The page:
I (Xan) have wrestled with this. I used to lean towards the idea that couldn’t do any harm to call a transgender person by their preferred pronouns. It felt like it built a wall before you could ever build a relationship. But, we haven’t really had to put this belief into practice yet.

What does discipleship of a transgender person look like?

Say that a transgender person has accepted Christ. What now? How should we disciple them? Honestly, it should look like discipleship for any other person! Read the Bible. Go to church. Walk through the fundamentals of the faith. 

Just like someone living with their boyfriend or girlfriend before coming to faith may start being abstinent after coming to faith, someone who is transgender would start going back to the sex God gave them at birth after becoming a believer. If they have had surgeries, it may require abstinence for the remainder of their lives.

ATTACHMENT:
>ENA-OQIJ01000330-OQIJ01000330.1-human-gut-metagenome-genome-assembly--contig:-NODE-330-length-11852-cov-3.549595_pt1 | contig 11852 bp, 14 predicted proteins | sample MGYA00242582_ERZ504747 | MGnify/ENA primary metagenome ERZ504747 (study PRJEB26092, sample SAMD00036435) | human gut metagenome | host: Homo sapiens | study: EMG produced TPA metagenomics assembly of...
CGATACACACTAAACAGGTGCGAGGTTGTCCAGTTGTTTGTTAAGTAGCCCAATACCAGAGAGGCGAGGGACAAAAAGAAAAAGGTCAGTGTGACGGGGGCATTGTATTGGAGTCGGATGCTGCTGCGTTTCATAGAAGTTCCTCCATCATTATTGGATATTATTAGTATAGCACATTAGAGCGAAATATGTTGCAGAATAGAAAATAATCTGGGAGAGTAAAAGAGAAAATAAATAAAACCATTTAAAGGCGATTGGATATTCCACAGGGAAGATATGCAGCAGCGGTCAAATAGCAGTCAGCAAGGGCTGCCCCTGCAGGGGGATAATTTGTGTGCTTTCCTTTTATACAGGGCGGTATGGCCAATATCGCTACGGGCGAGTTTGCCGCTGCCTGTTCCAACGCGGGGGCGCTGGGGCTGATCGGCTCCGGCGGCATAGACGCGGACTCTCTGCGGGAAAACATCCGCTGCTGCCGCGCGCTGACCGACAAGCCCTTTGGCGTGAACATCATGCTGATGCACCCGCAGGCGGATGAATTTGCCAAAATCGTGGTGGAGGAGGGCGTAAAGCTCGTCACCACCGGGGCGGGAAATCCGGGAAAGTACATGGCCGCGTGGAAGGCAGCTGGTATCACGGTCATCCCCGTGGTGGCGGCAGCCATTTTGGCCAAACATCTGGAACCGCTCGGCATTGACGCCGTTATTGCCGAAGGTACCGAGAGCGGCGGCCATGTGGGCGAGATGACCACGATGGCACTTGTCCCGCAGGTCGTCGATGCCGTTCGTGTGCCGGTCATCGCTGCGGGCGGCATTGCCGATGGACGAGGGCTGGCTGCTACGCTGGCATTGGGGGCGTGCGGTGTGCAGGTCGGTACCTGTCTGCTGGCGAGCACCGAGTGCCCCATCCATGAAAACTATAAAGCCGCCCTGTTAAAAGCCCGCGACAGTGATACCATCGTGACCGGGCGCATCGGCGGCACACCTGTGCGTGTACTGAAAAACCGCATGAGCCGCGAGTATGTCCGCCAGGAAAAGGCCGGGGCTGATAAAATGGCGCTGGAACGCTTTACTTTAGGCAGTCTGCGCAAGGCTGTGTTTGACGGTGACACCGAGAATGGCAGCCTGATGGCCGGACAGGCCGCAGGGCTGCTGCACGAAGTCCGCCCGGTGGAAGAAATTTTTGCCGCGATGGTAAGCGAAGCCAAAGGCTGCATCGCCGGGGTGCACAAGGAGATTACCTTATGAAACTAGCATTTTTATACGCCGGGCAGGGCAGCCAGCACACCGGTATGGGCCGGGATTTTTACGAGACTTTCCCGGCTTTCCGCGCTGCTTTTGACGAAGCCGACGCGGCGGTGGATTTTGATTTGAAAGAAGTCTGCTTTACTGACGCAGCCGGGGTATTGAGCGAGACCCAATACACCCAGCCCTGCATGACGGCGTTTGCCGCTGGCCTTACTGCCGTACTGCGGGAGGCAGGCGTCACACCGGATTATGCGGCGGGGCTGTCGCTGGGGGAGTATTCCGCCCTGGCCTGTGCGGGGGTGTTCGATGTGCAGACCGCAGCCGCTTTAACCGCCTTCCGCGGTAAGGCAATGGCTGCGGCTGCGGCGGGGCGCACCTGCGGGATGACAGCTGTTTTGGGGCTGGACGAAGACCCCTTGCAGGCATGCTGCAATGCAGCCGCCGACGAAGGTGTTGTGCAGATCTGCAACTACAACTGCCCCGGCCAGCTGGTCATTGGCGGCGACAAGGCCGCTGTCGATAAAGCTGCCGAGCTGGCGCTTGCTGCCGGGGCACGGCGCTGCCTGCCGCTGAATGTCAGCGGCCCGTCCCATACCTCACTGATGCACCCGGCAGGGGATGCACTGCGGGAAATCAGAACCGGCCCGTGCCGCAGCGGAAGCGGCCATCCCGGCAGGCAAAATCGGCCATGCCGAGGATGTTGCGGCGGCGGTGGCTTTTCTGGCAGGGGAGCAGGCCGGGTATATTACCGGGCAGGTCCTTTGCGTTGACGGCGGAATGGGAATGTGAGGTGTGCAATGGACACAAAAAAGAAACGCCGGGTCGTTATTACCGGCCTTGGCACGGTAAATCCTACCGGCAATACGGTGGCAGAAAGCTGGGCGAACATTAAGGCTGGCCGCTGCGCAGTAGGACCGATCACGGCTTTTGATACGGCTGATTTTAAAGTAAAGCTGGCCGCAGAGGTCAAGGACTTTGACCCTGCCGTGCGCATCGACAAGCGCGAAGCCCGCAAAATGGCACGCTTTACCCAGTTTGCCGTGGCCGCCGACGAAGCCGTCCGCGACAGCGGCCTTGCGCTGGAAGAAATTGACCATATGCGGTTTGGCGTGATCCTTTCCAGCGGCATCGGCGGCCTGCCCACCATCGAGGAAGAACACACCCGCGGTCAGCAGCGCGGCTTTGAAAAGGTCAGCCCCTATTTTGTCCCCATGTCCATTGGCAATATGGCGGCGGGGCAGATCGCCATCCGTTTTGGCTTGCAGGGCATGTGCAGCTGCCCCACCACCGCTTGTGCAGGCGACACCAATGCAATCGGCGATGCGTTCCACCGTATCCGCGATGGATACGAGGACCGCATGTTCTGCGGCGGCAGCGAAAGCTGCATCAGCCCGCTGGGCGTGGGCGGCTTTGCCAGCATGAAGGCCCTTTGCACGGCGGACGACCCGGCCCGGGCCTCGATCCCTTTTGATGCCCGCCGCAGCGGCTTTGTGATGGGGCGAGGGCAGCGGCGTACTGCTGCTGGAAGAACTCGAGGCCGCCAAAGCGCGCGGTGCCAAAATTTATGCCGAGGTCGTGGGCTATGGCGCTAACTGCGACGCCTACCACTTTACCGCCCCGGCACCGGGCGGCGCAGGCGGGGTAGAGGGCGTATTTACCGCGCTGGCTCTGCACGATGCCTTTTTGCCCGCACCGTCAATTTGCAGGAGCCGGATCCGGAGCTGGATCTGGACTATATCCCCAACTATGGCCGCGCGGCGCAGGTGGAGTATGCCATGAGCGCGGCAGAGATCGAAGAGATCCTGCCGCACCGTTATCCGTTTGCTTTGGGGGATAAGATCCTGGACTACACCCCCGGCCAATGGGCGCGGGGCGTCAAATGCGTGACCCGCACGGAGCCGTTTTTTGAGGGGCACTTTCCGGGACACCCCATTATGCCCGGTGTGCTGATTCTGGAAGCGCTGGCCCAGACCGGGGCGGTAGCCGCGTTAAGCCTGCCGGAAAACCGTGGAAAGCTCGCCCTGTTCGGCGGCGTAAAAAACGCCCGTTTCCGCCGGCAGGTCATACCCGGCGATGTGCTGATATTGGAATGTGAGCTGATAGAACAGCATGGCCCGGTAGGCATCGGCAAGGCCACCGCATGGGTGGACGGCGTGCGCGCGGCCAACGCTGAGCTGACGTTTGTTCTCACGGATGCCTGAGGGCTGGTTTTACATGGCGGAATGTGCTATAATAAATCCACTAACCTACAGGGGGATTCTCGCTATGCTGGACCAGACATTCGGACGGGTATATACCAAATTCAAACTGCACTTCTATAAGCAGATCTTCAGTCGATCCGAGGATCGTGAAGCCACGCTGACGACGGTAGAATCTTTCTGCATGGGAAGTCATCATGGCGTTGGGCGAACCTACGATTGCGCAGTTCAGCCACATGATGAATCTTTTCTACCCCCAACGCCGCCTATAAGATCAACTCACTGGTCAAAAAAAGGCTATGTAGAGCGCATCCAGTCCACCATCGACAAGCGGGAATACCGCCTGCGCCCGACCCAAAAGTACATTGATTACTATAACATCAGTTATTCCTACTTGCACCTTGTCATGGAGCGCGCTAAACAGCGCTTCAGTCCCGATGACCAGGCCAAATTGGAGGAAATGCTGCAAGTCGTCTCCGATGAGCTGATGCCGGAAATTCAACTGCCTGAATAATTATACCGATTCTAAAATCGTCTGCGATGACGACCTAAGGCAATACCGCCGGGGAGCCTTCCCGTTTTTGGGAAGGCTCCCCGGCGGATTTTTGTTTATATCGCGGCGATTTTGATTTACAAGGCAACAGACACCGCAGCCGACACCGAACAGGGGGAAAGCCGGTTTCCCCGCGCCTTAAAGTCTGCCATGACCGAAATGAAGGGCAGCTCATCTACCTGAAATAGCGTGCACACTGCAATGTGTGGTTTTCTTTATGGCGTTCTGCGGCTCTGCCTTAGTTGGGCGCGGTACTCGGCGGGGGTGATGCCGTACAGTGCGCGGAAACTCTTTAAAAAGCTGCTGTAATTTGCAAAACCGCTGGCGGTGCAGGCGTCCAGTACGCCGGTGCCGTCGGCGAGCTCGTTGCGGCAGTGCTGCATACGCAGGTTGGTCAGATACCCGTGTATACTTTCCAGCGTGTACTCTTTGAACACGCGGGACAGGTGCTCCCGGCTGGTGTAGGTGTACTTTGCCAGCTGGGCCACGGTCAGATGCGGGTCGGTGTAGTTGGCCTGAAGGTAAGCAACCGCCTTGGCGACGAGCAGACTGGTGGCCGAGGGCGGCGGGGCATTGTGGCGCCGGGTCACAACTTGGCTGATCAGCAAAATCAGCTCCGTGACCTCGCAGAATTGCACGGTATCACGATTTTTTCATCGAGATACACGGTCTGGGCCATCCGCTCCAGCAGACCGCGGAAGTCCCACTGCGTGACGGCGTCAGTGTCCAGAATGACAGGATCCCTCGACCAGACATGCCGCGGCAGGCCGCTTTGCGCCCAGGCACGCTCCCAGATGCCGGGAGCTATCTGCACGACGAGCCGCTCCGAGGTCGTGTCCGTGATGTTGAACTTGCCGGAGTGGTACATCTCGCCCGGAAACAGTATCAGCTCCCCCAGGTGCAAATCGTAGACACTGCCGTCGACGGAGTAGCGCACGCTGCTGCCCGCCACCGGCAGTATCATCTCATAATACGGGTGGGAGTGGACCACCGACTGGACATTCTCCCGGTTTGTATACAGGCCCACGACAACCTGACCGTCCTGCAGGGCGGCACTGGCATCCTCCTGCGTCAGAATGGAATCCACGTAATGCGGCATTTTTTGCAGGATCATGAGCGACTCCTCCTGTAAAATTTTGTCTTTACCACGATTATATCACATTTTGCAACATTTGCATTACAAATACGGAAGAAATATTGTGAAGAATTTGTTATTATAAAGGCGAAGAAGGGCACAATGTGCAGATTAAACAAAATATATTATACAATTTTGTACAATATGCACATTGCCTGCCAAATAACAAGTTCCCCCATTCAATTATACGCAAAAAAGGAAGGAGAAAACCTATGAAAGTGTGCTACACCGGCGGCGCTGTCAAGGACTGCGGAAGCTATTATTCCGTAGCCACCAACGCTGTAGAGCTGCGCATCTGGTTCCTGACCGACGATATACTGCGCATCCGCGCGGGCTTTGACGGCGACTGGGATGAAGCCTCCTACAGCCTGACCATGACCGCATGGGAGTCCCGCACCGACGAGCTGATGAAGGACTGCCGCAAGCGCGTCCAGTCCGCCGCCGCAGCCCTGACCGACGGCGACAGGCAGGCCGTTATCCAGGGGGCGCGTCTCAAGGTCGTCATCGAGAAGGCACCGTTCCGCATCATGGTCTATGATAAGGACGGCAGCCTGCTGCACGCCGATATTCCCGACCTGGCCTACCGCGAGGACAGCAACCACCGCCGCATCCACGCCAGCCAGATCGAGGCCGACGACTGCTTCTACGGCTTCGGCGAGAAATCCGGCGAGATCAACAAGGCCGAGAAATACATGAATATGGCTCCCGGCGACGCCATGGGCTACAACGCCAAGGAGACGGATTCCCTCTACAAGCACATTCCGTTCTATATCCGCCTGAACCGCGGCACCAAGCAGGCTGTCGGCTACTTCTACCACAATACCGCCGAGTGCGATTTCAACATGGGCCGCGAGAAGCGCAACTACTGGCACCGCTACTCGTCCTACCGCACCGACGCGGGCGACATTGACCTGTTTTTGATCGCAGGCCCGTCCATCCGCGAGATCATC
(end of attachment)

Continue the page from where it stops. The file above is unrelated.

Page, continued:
We recognize that this is and will be incredibly difficult and challenging. Remember what we talked about in Luke 14:25-33 and counting the cost in the last episode. It requires picking up our cross, choosing to suffer, and following Christ.

This requires a lot of patience from us! As believers, we are learning and growing and we can’t expect perfection from each other. Walk with them in patience and show them the love of Christ!

One Degree Shift

Try to get to know people who think and live differently than you. Have them over to your house and open up your lives to them!

Before you encounter a situation, dig through Scripture and know where you stand on using a transgender person’s preferred names and pronouns!